|Capital||Speculated : Petuaria (Brough)|
|Location||East Riding of Yorkshire|
Historical sources and archaeology
They are known from a description in Ptolemy's Geographica which states them to be located near Opportunum Sinus ("Good harbour", thought to be Bridlington bay, though not certain, also identified as Holderness or Spurn Head by early authors.
The Parisi are also mentioned in the forgery De Situ Britanniae originally credited to Richard of Cirencester (14th century AD): the Parisi's towns supposedly included Petuaria and a place Portus Felix, the locations of which were uncertain, and subject to speculation.
The tribe are inferred to have been surrounded by the Brigantes, and with the Coritani south of them across the Humber. Ptolemy mentions the Parisi in association with Petvaria, a town thought to be located close to Brough-on-Humber.
Burials in East Yorkshire dating from the pre-Roman Iron Age are distinguished as those of the Arras Culture, and show differences from surrounding areas, generally lacking grave goods, but chariot burials and burials with swords are known., but are similar (chariot burials) to those ascribed to the La Tène culture of areas of western and central Europe, giving a potential link to the similarly named Parisii of Gaul. There is no other evidence for a link between the two tribes. Writers of the late 19h century made a connection with the Frisians on the opposite side of the North Sea based on etymological speculation, but the realism of these suggestions was promptly questioned.
The origin of the name is uncertain or unknown, in addition to a possible origin as a variant of 'Frisian', modern and 19th century authors have speculated origins from "Par Isis" (of the wetlands), and similar "Paür Isa" (low pasture) as well as "Porüys" (herdsmen). John T. Koch in the encyclopaedia Celtic Culture (2006) states an Celtic linguistic origin, meaning "the commanders", similar to the Welsh language peri (to command).
- Frank Elgee (1930), Early man in north-east Yorkshire, p. 201, "The location of the bay round which the Parisi lived has always been doubtful.."
- J.J. Sheahan; T. Whellan (1857), History and topography of the City of York, the East Riding of Yorkshire, and a portion of the West Riding: embracing a general review of the early history of Great Britain, and a general history and description of the county of York, 2, pp. 303, 305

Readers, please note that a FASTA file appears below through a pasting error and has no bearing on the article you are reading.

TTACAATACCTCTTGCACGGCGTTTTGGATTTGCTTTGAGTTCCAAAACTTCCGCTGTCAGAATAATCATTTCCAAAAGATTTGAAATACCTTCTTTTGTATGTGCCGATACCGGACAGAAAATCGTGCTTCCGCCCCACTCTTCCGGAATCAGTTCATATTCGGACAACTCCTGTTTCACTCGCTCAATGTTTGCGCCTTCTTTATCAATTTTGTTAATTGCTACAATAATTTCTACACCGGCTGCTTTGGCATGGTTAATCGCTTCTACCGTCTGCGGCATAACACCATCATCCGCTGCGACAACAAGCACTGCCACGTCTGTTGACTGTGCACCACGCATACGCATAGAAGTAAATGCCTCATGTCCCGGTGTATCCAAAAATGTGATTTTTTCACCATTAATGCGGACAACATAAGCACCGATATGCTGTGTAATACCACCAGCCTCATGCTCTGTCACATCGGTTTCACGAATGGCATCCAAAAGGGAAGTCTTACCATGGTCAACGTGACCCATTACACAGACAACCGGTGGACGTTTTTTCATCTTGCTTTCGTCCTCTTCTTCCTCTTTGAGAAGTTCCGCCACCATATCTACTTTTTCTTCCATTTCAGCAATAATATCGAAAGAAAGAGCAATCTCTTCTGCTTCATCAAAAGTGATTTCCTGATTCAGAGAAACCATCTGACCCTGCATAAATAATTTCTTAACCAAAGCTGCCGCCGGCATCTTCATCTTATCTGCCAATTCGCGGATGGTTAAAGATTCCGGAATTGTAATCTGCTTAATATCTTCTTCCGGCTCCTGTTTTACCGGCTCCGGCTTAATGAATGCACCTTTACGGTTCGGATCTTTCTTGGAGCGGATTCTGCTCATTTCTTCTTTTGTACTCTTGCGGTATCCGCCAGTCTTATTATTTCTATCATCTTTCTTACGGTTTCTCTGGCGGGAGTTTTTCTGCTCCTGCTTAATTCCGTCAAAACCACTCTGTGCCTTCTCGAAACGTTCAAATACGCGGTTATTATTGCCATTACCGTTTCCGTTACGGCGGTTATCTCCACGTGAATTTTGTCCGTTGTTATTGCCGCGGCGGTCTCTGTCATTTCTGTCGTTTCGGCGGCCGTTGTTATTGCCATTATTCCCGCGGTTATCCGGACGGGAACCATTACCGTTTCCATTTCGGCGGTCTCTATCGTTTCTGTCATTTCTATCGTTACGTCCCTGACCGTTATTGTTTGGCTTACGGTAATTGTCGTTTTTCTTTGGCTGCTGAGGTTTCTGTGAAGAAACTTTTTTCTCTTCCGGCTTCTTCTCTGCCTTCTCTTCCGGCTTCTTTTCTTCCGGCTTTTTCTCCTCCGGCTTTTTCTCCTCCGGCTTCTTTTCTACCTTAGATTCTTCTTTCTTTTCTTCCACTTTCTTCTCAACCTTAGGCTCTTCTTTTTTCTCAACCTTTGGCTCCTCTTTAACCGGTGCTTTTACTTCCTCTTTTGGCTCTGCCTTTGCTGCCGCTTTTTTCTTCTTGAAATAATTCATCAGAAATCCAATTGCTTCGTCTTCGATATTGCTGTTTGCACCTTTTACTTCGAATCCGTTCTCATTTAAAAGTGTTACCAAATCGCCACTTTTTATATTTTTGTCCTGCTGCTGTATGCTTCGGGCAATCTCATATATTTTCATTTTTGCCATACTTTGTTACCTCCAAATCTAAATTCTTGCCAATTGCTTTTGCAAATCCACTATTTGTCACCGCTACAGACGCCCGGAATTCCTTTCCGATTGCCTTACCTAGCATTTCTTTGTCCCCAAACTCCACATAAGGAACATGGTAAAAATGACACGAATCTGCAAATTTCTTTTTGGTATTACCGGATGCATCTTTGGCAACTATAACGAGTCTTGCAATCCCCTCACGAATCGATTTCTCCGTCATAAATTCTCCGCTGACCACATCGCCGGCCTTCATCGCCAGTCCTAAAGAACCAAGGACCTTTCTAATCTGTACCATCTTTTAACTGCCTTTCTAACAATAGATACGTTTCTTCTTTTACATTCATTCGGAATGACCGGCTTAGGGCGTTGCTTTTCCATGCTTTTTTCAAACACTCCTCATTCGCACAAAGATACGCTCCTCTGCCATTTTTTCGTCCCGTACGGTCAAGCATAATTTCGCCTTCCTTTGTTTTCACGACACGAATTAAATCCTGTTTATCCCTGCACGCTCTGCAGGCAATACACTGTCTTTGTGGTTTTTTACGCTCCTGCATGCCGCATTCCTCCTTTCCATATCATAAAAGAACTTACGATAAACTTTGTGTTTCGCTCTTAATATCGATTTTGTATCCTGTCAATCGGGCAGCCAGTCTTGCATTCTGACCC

- Thomas Thompson (1824), Ocellum promontorium: or, Short observations on the ancient state of Holderness, with Historic facts relative to the sea port & market town of Ravenspurne, in Holderness
- John Walker (1834), "VIII. Observations to prove Filey Bay, in Yorkshire, the Portus Felixm or Sinus Salutaris; and Flamborough Head, the Ocellum Promontorium, of the Romans", Archaeologia: or miscellaneous tracts relating to antiquity 25, Society of Antiquaries of London, pp. 127–145
- "The Parisi", www.roman-britain.org, retrieved 26 May 2012
- Stephen J. Murray, 6:Carvetii 7:Brigantes 8:Parisi, "British Tribes", www.dot-domesday.me.uk
- John T. Koch (2006), "Arras culture", Celtic Culture: A Historical Encyclopedia, Volumes 1–5, ABC-CLIO, p. 88
- Holderness and the Holdernessians, a few notes, 1878, pp. 13–4
- Thomas William Shore (1906), L.E. Shore; T.W. Shore, eds., Origin of the Anglo-Saxon race: a study of the settlement of England and the tribal origin of the Old English people, E. Stock, p. 323
- George Poulson (1829), Beverlac: or, The antiquities and history of the town of Beverley, in the county of York, and of the provostry and collegiate establishment of St. John's; with a minute description of the present minster and the church of St. Mary, and other ancient and modern edifices 1, pp. 2; 14–5; note 1, p.2
- Wright, T. (1849). "On the Remains of a Primitive People in the South-East Corner of Yorkshire; with some remarks on the Early Ethnology of Britain". Proceedings of the Yorkshire Geological Society 3: 465. doi:10.1144/pygs.3.465.
- (also published in) Thomas Wright (1861), "On the Remains of a Primitive People in the south-east corner of Yorkshire", Essays on archaeological subjects: and on various questions connected with the history of art, science and literature in the middle ages 1, John Russell Smith (London), pp. 1–22, "A not improbable suggestion has been made by our modern ethnologists, that the name of the tribe, Parisi, is only a corruption of that of Frisii, or rather that the two words represent the same original name, and that the primitive people who dwelt round the bay of Bridlington were originally settlers from the opposite coasts of Friesland. I mention this suggestion as being rather a happy one, for it seems agreeable to what we might expect in such a tribe so situated; but at the same time I would urge how extremely cautious we ought to be in accepting -arguments founded on, I fear, too often fanciful derivations of the old names of places and peoples, ascribed to languages of which we really know nothing, and which, sometimes, have existed only in the imaginations of those to whom we owe the derivations"
- Herman Gabriel Ramm (1978), The Parisi, Duckworth
- Peter Halkon (1989), New light on the Parisi, recent discoveries in Iron Age and Roman East Yorkshire, East Riding Archaeological Soc., University of Hull School of Adult and Continuing Education, ISBN 0905218035
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